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# What Is the Combined Ratio?

In this video as part of The Motley Fool's "Ask a Fool" series, Motley Fool Stock Advisor analyst Brendan Mathews takes a question from a Fool reader, who asks: "Can you explain the combined ratio that you use when you talk about insurance companies? How do the combined ratios of popular insurance companies compare?" In this video, Brendan explains the combined ratio, and he highlights two very good underwriters – Berkshire Hathaway (NYSE: BRK-B  )  and Markel (NYSE: MKL  )  -- and two companies that haven't done as well – CNA Financial (NYSE: CNA  ) and American International Group (NYSE: AIG  ) .

Brendan notes the combined ratio is a key measure of underwriting profits -- it measures whether an insurance company is making money on the policies it writes. So here's the formula for calculating it: the combined ratio equals incurred losses plus expenses divided by earned premiums. A ratio under 100 indicates that the company is underwriting at a profit. A ratio above 100 indicates that the company is underwriting at a loss.

So, again, a ratio below 100 is good -- that means profits on underwriting, a ratio above 100 is bad -- that indicates loses on underwriting. Thus, when looking at an insurance company, it's great to see a combined ratio below 100. And, don't just look at a single year -- check out the company's multi-year history of combined ratios.
To put things in perspective, Brendan shares the average results of a four companies.   To learn more, watch the video below, and you can also watch Brendan discuss his Top Insurance Stocks for 2014 and Beyond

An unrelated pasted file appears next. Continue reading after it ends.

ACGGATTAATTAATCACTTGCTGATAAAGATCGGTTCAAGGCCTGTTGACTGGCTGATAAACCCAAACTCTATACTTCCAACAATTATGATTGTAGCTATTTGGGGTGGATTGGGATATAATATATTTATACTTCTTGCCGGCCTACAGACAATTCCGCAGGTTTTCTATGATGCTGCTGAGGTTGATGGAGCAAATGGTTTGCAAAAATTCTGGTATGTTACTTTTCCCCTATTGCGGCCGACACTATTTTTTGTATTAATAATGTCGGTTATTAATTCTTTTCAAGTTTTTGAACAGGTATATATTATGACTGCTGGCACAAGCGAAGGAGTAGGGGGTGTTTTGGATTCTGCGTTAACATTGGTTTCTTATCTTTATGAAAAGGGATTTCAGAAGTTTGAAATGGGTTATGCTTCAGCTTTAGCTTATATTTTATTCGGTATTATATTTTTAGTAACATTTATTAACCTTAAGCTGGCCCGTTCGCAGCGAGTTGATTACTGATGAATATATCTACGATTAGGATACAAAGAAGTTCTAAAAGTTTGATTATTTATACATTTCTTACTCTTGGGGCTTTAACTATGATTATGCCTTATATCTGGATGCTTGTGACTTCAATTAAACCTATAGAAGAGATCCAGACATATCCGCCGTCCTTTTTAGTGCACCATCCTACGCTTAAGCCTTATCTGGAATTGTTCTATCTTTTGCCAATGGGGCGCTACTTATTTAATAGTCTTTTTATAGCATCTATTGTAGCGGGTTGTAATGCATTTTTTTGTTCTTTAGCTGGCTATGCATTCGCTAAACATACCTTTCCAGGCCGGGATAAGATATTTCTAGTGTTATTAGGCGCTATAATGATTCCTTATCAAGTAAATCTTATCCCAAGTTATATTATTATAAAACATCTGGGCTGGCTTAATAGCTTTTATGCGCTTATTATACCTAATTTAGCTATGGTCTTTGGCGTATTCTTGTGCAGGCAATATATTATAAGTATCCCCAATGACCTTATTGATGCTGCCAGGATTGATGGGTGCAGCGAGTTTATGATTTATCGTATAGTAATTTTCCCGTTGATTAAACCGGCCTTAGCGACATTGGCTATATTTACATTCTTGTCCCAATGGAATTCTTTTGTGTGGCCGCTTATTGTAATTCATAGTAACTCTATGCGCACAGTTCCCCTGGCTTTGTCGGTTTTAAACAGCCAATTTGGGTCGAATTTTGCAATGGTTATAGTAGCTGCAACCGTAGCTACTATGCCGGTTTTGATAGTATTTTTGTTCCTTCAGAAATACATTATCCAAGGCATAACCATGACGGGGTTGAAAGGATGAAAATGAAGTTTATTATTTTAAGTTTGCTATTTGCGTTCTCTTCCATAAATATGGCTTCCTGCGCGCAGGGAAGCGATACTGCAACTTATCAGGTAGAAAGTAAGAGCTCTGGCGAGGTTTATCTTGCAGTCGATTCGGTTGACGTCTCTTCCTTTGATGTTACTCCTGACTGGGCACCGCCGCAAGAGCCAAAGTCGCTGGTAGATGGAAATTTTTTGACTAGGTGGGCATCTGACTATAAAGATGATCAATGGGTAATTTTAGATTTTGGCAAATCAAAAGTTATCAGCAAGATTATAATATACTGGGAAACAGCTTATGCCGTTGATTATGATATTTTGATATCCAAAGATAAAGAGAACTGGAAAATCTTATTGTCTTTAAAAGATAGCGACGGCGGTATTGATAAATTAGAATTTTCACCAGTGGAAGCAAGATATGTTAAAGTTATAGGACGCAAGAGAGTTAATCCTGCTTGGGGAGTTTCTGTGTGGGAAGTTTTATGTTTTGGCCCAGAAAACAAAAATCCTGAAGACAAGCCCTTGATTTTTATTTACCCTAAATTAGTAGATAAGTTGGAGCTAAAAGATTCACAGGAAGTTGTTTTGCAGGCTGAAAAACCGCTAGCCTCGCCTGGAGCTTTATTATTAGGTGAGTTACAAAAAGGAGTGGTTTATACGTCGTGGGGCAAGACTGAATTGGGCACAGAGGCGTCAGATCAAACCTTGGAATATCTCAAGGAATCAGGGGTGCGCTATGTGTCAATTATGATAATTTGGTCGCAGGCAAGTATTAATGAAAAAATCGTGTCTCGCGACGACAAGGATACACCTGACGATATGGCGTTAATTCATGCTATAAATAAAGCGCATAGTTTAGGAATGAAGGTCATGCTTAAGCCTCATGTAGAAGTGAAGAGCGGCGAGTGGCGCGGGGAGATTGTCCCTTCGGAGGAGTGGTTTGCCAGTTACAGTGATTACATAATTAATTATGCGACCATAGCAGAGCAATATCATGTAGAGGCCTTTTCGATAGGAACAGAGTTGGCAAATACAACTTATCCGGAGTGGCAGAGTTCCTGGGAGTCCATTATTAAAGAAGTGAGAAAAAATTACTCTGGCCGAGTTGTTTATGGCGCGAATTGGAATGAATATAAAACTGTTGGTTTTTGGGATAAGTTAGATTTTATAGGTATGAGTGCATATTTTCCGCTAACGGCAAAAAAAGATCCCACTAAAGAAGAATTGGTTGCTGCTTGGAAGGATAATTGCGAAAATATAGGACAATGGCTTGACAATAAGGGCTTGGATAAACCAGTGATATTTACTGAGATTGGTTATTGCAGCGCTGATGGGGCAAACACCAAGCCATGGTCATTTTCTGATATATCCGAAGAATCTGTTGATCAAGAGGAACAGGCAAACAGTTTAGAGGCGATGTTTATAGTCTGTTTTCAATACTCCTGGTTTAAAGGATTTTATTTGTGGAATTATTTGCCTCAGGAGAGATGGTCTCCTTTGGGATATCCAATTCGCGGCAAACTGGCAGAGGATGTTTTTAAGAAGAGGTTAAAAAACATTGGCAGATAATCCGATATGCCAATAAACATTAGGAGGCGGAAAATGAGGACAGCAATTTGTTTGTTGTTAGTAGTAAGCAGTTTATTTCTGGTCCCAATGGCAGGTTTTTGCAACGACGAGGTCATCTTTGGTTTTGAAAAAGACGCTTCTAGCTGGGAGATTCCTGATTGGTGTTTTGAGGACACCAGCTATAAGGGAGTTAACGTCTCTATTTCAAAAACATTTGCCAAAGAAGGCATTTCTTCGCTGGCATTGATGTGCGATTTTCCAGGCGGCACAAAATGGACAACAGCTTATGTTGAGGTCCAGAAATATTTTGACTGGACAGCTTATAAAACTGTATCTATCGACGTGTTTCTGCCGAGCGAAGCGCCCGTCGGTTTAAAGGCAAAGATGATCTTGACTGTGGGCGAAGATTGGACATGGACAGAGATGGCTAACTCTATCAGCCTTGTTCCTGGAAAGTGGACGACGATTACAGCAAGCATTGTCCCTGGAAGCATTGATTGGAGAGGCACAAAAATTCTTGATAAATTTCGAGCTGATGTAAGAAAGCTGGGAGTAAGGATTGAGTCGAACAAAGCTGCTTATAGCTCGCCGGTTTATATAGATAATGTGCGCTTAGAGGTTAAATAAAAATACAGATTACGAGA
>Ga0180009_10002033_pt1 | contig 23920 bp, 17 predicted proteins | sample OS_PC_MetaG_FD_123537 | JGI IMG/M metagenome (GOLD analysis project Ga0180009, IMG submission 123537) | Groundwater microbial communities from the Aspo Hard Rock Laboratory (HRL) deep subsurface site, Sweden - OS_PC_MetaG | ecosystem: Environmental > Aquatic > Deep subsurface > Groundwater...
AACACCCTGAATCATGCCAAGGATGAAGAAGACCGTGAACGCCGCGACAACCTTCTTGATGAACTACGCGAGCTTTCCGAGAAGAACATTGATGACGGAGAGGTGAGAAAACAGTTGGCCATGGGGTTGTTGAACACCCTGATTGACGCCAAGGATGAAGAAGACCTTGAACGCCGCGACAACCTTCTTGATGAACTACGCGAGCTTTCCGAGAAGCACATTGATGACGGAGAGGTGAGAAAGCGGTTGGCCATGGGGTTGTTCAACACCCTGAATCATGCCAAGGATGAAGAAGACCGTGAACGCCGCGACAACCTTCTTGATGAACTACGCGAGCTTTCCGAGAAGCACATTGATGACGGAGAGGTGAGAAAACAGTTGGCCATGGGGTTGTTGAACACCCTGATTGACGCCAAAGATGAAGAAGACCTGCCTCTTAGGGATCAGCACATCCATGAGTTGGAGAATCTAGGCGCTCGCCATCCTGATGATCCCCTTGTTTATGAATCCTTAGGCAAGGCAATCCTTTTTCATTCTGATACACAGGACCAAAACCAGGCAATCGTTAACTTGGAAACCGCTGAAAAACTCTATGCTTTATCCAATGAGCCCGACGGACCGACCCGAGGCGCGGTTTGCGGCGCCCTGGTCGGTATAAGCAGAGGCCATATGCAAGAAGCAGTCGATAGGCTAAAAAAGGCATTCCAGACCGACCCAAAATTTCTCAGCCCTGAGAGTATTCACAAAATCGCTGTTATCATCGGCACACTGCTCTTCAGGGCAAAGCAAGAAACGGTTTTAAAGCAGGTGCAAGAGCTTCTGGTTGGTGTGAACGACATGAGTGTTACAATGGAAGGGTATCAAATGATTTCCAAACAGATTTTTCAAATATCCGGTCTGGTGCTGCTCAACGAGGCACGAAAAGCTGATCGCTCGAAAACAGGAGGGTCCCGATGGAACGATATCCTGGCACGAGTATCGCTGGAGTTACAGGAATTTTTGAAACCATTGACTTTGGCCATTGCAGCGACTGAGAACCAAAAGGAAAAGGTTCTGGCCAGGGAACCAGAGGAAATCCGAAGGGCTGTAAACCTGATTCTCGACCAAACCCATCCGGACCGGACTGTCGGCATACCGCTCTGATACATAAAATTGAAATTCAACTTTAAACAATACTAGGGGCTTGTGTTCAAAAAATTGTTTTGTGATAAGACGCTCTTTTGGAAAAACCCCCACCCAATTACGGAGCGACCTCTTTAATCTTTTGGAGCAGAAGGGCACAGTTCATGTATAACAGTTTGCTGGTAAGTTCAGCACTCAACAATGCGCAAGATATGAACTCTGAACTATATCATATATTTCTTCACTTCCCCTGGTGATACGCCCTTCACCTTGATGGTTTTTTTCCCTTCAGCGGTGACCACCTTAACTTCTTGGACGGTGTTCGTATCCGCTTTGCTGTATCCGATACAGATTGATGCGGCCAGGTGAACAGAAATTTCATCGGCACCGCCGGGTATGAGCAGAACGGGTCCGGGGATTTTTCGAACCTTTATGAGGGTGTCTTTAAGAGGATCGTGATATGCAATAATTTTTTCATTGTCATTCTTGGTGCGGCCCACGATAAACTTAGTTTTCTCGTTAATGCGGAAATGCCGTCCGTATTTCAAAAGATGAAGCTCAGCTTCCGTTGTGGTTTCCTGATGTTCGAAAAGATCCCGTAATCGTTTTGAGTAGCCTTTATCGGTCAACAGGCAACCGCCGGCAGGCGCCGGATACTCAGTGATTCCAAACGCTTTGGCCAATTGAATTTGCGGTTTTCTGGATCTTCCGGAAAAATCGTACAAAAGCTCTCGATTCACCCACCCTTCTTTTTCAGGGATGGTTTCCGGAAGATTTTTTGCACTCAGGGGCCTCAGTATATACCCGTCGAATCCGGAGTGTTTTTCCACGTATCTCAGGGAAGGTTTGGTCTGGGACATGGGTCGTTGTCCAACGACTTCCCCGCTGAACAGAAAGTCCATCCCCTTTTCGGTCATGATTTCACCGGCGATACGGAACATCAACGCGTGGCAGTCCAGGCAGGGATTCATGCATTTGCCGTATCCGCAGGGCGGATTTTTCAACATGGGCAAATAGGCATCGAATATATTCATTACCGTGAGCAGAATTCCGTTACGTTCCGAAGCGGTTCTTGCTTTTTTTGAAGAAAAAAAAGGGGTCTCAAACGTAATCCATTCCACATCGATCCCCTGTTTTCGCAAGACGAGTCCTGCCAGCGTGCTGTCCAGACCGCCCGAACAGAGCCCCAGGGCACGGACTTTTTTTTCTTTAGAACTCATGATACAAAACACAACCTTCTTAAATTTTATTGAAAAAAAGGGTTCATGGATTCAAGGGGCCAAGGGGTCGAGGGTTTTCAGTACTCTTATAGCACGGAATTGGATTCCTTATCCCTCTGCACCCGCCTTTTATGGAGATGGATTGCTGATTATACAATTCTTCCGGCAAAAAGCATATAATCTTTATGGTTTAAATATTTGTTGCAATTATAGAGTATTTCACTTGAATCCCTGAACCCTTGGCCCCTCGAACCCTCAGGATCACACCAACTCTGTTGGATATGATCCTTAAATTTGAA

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Help us keep this a respectfully Foolish area! This is a place for our readers to discuss, debate, and learn more about the Foolish investing topic you read about above. Help us keep it clean and safe. If you believe a comment is abusive or otherwise violates our Fool's Rules, please report it via the Report this Comment icon found on every comment.

• ###### Report this Comment On February 04, 2014, at 8:40 PM, neamakri wrote:

"So, again, a ratio below 100 is good -- that means profits on underwriting." Let's see; you say 90 is a good profitable ratio.

So when (losses + expenses) = NINETY TIMES (earned premiums) then it is good? Sorry, that does not sound correct.

• ###### Report this Comment On February 11, 2014, at 9:16 AM, jbonefish wrote:

FYI - when losses + expenses = 90% of earned premiums it is a 10% profit margin

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Brendan Mathews
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A Fool since 2005, Brendan is a research analyst on The Motley Fool's Stock Advisor newsletter. He enjoys scouring financial statements, pontificating on competitive advantage, and any outdoor activity.

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